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B Re-entry perturbations

  1. Jun 7, 2017 #1
    Still I don't understand the meaning of the re-entry of perturbations in the horizon. OK, I understand the shortening of the Hubble radius opposite the length scales during inflation and the extension of the horizon after inflation. But what happened in the time after inflation till the re-entry? According to me fluctuations and oscillations were there all the time, most papers discuss the perturbations in the very early time. So I don't understand the special meaning of re-entry which happened much later, at least that is what I understand.
     
  2. jcsd
  3. Jun 7, 2017 #2

    Haelfix

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    The point is those primordial fluctuations are frozen while they are on superhorizon scales. So after inflation ends, and the universe is in an unknown state with standard hot big bang evolution, it proceeds to evolve until it's Hubble horizon passes the re-entry scale. From that point forward, the intrinsic curvature of the spatial hypersurface defined with respect to the matter takes over the dynamics of the FRW dust solution and they are now allowed to participate in the dynamics.

    This is very much what you want, it now gives you the desired 'initial' big bang conditions which provides the seed for the desired and observed structure formation (these 'are' the anisotropies we measure in the CMB). It 'sets' your initial conditions if you'd like to think of it like that.
     
  4. Jun 7, 2017 #3
    I don't still understand what happens before the re-entry, especially in radiation period? The period of acoustic waves is always measured right from end of inflation. During inflation the Hubble horizon is indeed the point till where gravitation acts. But I understand from your answer that after inflation still the Hubble horizon is the point that acts as the re-entering while gravitation acts then till the real horizon after inflation, much further. So why unfreezes the perturbations after passing the Hubble horizon?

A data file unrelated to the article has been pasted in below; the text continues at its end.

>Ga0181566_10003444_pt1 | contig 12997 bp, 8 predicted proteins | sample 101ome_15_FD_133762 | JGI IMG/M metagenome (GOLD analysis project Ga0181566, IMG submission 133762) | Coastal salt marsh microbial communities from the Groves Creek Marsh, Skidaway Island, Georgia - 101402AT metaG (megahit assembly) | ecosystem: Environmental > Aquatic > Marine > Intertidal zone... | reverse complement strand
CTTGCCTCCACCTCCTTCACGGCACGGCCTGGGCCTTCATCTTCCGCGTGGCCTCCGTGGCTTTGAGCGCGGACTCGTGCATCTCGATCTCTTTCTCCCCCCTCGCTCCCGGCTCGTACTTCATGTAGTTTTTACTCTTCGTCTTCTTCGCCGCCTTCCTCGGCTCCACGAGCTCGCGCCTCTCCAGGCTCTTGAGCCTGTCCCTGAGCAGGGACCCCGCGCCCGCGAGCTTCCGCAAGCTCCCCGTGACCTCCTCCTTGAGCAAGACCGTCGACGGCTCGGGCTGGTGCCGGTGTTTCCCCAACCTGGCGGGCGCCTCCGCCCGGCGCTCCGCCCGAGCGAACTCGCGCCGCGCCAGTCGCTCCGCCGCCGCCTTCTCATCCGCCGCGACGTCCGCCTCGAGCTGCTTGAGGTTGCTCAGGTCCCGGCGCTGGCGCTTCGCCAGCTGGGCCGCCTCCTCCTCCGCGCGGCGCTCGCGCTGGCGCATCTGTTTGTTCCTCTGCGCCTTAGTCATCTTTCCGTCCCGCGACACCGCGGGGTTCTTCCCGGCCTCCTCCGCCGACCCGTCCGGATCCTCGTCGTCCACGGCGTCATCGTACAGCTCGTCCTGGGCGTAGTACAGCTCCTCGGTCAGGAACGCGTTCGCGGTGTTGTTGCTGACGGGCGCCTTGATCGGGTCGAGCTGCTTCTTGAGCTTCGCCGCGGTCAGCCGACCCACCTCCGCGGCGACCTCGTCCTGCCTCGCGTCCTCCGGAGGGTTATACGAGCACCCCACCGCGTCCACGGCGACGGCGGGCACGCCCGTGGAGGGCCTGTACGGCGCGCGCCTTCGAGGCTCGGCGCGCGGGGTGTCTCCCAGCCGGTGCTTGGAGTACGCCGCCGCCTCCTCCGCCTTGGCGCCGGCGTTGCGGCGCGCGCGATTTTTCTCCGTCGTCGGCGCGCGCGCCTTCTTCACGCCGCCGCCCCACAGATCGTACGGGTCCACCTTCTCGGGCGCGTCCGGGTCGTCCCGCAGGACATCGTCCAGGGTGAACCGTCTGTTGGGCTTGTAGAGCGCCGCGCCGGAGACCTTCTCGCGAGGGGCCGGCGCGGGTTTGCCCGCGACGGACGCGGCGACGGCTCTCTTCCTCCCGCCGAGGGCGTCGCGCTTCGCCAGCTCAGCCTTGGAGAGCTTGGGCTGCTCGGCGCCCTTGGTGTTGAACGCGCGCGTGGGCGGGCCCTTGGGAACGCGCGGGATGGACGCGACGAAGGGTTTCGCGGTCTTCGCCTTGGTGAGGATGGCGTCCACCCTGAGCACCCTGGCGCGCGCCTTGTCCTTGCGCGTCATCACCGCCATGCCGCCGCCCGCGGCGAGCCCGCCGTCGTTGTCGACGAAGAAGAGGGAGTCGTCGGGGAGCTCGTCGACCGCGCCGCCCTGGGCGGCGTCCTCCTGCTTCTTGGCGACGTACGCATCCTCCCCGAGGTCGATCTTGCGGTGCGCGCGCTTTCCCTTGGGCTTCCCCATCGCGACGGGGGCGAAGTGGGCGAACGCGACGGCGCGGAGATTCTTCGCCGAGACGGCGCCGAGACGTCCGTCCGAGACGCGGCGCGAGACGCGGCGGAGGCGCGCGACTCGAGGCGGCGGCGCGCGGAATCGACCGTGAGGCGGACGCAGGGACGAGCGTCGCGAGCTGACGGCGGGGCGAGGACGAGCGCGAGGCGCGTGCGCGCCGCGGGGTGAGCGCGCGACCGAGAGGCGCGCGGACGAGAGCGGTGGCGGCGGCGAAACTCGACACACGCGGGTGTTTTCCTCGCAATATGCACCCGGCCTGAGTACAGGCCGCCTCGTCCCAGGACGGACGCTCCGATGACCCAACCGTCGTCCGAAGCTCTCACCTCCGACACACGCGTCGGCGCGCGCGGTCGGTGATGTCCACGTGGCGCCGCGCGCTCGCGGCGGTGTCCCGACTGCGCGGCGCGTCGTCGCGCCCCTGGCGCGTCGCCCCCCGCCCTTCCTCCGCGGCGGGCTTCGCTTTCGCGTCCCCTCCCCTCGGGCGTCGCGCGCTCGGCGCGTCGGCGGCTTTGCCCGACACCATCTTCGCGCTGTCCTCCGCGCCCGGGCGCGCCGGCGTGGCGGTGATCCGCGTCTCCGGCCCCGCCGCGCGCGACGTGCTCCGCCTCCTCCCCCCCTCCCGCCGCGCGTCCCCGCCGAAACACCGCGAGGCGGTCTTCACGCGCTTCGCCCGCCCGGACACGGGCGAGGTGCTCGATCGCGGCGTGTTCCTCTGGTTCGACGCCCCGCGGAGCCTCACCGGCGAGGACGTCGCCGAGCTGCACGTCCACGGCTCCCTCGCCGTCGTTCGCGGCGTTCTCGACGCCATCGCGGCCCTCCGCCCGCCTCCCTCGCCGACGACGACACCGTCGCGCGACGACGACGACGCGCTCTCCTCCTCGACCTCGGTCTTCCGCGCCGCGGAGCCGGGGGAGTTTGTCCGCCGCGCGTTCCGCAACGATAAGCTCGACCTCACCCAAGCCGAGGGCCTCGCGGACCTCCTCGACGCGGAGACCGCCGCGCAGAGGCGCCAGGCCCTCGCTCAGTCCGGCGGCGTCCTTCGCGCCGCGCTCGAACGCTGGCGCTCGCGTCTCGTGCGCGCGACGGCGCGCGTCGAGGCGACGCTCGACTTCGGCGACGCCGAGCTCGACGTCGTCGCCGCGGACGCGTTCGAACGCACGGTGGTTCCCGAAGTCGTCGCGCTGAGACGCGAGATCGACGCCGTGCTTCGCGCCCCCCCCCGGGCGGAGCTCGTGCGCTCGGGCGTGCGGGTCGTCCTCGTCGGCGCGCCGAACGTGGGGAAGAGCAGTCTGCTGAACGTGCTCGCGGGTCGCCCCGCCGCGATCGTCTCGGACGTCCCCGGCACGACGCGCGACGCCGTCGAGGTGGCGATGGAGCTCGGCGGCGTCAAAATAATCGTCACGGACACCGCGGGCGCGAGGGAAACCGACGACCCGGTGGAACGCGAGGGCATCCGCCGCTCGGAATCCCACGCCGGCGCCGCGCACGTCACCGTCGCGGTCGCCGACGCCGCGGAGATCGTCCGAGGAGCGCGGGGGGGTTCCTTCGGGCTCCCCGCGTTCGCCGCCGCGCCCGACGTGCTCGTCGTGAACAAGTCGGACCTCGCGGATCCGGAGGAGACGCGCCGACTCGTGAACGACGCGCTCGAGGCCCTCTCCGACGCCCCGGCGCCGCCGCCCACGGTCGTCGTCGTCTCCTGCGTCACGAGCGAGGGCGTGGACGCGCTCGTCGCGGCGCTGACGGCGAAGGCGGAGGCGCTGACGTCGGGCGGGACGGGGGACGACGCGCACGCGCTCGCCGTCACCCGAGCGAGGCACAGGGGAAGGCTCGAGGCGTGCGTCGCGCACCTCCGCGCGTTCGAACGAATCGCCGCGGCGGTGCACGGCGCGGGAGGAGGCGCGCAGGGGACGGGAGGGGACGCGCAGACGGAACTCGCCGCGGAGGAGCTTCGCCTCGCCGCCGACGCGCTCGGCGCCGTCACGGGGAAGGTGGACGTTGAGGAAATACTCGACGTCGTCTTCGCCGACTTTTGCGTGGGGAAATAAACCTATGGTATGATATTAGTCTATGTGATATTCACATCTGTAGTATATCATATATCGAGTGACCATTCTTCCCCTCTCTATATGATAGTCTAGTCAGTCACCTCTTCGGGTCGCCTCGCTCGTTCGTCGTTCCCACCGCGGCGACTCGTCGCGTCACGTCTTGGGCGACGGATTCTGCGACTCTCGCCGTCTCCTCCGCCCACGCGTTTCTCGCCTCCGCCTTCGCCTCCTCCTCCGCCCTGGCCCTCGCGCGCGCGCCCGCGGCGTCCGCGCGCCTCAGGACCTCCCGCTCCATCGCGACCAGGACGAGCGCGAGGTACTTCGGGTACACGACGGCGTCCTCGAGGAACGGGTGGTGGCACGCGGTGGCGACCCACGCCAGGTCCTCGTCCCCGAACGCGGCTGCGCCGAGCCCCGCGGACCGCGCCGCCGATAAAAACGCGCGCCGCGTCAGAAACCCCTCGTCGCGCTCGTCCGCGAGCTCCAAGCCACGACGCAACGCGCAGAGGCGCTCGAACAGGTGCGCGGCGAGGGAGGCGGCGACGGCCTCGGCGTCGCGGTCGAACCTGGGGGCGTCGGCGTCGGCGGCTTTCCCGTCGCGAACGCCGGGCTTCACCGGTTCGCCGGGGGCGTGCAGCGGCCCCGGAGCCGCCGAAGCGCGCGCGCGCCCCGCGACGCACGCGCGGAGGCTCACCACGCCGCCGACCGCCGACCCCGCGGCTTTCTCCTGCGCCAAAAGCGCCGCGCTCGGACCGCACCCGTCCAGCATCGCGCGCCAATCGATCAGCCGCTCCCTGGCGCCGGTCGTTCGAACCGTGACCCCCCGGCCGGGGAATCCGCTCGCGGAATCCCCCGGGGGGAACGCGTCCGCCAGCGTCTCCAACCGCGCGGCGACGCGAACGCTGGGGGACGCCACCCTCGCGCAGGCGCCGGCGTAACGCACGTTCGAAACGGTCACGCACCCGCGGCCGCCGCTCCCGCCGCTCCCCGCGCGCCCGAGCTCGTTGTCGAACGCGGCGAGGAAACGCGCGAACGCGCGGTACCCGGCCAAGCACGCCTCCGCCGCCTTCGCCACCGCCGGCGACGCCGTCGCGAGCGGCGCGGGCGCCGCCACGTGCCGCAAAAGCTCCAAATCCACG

5. Jun 7, 2017 #4

    Haelfix

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    Sorry I don't quite follow your question. Are you asking why the scalar perturbations remain constant on superhorizon scales? There are as far as I know, only two ways to prove this, both found here (Start on page 40):

    http://www.damtp.cam.ac.uk/user/db275/TEACHING/INFLATION/Lectures.pdf

    After the modes re-enter the horizon, they behave as typical inhomogenieties in the CMB, and follow the same sorts of dynamics (again see those lectures for details, I mean there are entire courses on CMB physics)
     
  6. Jun 7, 2017 #5

    kimbyd

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    As long as the wavelength of the perturbation is longer than the horizon scale, it is impossible for information to travel from the peak to the trough of the perturbation, so the perturbation cannot oscillate (it isn't completely frozen: it does evolve, it's just that the speed of light limitations limit that change over time significantly).

    Once the perturbation re-enters the horizon, the wave is able to oscillate again.
     
  7. Jun 8, 2017 #6
    Dear kimbyd, thank you for your clarification. Still some questions

    A perturbation longer than the horizon scale means that a part of it, let's say, the middle part, is lying sub horizontally. Doesn't that part also not oscillate?
    Are there very small perturbations, so the latest generated ones, who after end inflation already very soon are entering the horizon. In fact what is the time scale for re-entering?
     
  8. Jun 8, 2017 #7

    kimbyd

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    It will evolve over time (slowly), but it can't oscillate. Remember that these are pressure waves. Oscillation means the current high-pressure location becoming a low-pressure location, and vice versa for the current low-pressure location. That can't happen while the wave is super-horizon. The pressure locally will still change based upon local dynamics, but a full oscillation is impossible.
     
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